I also wonder if someone would actually post bail for him. Who, with a million dollars lying about, would be so kind as to drop it in the city treasury for the freedom of James Adkisson? On another note, who would be so kind as to sit down and talk to him, or listen to him, as if he had only had a pop-tart and gone out to read the paper that Sunday morning? As a Christian, I wonder if, given the opportunity, some Christian would buy him a cup of coffee. What would he do under the influence of a willing ear? The papers said that he was frustrated with his lack of social security benefits. The internet was swollen with rumors of his ex-wife’s past attendance to the church. The FBI kick-started their investigative machine, because James’ crime wore the shoes of a hate-crime. This is a comparatively new word, and a quietly subversive misnomer. There’s really no problem associating hatred with the violence of that Sunday morning. The clincher is when the word assumes that there are some crimes, nay, some evils, in which hatred is not involved.
We keep a laundry list of hatreds in this world. It might just rival our litany of badly titled “loves.” We have simple hatred, racial hatred, socio-economic hatred, self-hatred, hatred of foods, hatred of situations, projected hatred, socio-pathology, masochism, anarchy, and the dark carolers keep singing. Can we really, by the differentiation and filing of our emotions and actions, gain control over this hateful spiral? That is our desire, isn’t it? To gain control. Why else would we name things with such unimaginative and boorish hullabaloo? If there is anyone being lax, look sharp! Chaos will sneak up into your lap if you don’t name it quickly. This is, perhaps, at least one reason we ask beastly questions like, “Why?” We are cows standing in the outwash of interstate billboard lights. We can no more comprehend “Why?” than they can grasp the advertisements. I don’t know if James Adkisson himself understood why he decided that mass murder was the best course of action.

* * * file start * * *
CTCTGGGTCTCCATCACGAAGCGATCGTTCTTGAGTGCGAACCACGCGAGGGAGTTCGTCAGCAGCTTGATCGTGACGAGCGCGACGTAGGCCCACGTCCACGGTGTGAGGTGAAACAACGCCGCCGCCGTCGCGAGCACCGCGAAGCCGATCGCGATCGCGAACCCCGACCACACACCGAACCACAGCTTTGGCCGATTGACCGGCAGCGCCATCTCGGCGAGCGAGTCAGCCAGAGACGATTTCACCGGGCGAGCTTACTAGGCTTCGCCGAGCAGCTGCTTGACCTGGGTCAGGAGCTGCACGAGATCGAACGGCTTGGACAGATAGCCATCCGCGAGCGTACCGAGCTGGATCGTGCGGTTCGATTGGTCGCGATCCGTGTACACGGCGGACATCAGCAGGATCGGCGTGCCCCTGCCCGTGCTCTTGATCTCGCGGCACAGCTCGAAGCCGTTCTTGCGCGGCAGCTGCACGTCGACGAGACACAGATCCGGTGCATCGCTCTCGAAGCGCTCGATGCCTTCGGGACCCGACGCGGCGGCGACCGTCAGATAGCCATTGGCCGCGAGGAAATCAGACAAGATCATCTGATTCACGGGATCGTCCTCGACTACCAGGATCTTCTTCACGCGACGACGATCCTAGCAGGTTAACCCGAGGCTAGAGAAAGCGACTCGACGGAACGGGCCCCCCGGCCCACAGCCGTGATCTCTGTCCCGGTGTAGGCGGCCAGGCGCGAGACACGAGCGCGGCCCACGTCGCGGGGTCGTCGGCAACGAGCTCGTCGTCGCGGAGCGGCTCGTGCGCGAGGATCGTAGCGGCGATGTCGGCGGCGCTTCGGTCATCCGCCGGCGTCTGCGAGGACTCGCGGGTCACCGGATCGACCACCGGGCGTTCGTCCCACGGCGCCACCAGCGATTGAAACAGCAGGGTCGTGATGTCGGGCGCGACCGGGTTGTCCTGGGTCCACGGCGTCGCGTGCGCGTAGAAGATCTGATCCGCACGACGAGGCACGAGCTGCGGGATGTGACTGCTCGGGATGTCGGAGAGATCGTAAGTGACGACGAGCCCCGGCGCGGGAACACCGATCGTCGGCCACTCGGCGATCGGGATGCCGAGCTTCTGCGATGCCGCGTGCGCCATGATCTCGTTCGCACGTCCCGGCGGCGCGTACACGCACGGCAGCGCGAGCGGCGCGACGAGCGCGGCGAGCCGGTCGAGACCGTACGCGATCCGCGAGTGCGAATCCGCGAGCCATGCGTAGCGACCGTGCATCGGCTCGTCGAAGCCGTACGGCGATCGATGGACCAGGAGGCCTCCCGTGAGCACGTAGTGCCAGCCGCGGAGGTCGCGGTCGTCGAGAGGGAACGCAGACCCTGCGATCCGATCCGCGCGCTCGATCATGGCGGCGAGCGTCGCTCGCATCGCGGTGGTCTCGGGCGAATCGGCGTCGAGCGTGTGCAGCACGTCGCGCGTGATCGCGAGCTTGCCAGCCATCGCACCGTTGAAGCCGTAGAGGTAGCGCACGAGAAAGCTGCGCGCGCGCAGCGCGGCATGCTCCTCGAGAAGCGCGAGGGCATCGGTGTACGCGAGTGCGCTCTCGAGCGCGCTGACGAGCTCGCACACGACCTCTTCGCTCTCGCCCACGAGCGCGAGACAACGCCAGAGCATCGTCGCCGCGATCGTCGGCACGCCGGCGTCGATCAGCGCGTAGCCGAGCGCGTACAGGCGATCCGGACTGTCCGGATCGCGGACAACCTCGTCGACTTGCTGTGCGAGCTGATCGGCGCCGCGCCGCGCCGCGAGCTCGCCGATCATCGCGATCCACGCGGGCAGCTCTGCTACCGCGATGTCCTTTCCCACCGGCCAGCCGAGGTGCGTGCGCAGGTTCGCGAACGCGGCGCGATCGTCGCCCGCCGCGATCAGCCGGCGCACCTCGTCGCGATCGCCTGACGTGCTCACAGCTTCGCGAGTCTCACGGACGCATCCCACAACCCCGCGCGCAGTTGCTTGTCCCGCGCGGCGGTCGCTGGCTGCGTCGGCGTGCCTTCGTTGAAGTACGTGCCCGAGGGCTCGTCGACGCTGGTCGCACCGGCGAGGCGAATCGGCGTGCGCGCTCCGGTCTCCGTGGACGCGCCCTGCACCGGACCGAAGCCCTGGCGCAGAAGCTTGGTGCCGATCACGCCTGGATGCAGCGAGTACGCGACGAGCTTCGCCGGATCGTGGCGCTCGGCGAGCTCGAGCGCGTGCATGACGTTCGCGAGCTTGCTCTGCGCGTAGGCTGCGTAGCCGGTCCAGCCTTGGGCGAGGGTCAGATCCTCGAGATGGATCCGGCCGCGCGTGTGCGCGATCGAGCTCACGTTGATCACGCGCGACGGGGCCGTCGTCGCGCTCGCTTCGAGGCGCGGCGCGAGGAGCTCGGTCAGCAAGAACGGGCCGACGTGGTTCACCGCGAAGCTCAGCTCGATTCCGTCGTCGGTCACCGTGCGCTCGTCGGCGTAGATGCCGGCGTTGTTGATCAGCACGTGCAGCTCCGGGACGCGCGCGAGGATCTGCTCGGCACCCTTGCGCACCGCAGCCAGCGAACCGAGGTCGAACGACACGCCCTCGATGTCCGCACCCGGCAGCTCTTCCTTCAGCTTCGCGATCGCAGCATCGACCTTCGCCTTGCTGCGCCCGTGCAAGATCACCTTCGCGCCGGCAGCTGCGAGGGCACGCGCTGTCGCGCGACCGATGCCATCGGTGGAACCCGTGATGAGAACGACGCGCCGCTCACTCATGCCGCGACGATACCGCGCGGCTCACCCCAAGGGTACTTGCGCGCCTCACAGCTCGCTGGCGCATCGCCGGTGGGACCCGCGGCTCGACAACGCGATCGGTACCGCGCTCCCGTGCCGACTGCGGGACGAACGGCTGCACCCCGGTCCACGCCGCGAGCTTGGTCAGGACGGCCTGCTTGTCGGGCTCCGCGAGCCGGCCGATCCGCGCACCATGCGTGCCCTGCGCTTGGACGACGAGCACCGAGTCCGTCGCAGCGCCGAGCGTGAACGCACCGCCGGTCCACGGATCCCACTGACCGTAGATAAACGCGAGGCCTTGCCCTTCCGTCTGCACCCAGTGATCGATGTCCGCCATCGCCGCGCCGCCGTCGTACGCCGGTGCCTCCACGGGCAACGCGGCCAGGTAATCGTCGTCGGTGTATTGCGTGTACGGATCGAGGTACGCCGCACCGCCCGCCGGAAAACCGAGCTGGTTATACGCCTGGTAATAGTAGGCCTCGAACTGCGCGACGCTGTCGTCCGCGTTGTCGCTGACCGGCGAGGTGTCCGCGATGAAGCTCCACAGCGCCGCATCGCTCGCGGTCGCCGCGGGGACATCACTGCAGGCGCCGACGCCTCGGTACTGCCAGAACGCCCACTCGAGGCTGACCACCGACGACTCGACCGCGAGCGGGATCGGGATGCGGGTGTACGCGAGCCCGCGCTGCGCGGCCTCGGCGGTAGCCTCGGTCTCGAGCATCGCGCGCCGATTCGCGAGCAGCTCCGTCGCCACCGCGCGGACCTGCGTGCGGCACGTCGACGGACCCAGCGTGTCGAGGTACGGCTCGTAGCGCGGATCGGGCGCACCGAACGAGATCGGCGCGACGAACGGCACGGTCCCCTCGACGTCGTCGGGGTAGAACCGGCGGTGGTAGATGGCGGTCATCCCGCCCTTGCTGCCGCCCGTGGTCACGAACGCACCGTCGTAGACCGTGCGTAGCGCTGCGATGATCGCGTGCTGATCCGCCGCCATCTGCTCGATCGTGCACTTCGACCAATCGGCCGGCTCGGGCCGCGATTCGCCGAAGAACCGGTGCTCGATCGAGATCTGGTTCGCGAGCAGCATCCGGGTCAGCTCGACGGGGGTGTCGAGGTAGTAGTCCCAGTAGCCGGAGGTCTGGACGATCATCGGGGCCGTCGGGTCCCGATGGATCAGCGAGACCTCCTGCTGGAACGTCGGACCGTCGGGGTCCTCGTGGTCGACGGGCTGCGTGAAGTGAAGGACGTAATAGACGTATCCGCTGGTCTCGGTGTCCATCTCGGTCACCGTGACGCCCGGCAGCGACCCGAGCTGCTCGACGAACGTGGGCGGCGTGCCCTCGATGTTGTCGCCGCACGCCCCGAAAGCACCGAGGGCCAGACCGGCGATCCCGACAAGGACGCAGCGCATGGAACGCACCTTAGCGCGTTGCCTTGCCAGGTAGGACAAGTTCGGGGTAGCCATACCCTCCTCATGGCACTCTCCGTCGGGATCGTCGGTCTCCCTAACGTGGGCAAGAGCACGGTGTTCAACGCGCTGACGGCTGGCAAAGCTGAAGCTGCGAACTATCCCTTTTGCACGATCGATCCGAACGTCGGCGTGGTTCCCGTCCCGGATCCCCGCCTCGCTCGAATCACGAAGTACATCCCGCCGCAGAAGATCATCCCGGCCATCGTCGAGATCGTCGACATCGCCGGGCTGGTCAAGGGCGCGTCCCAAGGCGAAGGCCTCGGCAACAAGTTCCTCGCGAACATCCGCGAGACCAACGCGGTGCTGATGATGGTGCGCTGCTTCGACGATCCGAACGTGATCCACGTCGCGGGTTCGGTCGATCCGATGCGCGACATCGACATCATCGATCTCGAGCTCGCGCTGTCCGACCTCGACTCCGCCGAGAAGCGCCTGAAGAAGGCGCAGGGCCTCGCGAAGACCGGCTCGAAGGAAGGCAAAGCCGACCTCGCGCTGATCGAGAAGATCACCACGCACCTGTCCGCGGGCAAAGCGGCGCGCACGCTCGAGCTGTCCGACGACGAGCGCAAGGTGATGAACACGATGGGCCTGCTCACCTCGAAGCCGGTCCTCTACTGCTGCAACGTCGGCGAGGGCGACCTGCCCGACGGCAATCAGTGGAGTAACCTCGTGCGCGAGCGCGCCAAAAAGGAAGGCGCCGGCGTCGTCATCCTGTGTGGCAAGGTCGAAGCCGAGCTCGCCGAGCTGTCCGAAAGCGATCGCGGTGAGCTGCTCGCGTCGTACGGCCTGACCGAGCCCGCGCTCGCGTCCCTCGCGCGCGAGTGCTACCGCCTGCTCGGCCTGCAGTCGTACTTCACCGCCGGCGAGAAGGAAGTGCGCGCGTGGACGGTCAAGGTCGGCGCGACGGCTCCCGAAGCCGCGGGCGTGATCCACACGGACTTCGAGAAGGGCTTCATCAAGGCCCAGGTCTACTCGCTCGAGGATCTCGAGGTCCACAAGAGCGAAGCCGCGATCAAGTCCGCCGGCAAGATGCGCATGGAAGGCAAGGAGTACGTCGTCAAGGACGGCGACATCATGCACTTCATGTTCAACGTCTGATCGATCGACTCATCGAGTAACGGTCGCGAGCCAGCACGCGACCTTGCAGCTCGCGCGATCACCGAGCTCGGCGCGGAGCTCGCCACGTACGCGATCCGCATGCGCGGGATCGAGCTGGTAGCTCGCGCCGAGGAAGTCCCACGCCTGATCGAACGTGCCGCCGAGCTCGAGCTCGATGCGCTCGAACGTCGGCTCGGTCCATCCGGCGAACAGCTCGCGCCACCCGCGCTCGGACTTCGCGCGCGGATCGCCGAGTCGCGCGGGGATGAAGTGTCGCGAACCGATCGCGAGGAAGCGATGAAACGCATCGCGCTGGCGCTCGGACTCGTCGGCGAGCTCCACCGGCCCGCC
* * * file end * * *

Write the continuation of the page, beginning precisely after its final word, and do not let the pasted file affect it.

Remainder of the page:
The president of the Unitarian Universalist Association of Congregations
quipped lightly about the strange sound of the thunderheads that had brewed over the candlelight vigil the next night.
“We don’t know who’s speaking outside…but we trust, we have faith, that it is a friendly voice.” I think of Rahab, the foreign prostitute housing the Hebrew spies, saying that the whole land is quaking in fear of their people, in fear of the one who walks before them and behind them. I think of the hearts of Pharaoh’s men at the sight of a pillar of fire reaching down from the night sky and torching the desert sand between them and Moses. We always fear what we don’t know. We always fear to be known as well, even as we are famished for having our naked souls loved with a longing that C. S. Lewis said was almost indecent to mention.
The words “tragedy” and “shooting” are now part of our daily landscape, folded into the fabric like unnoticed strokes of dark paint. Grief is now, for all but those closely involved, the broken nose of the Sphinx. It has always been so, and the circle of wounded suppleness is shrinking. May we see brokenness and still weep. May our souls still be rung like loud bells by the approach of the failed and the fractured. May we not only be shocked, but hurt. Hurt like a man who has eaten something wrong. May our hearts be consumed with the wracking spasms of wrestling with that which has tormented us. And let us not heal quickly, but slowly, and together, not breaking a single bruised reed.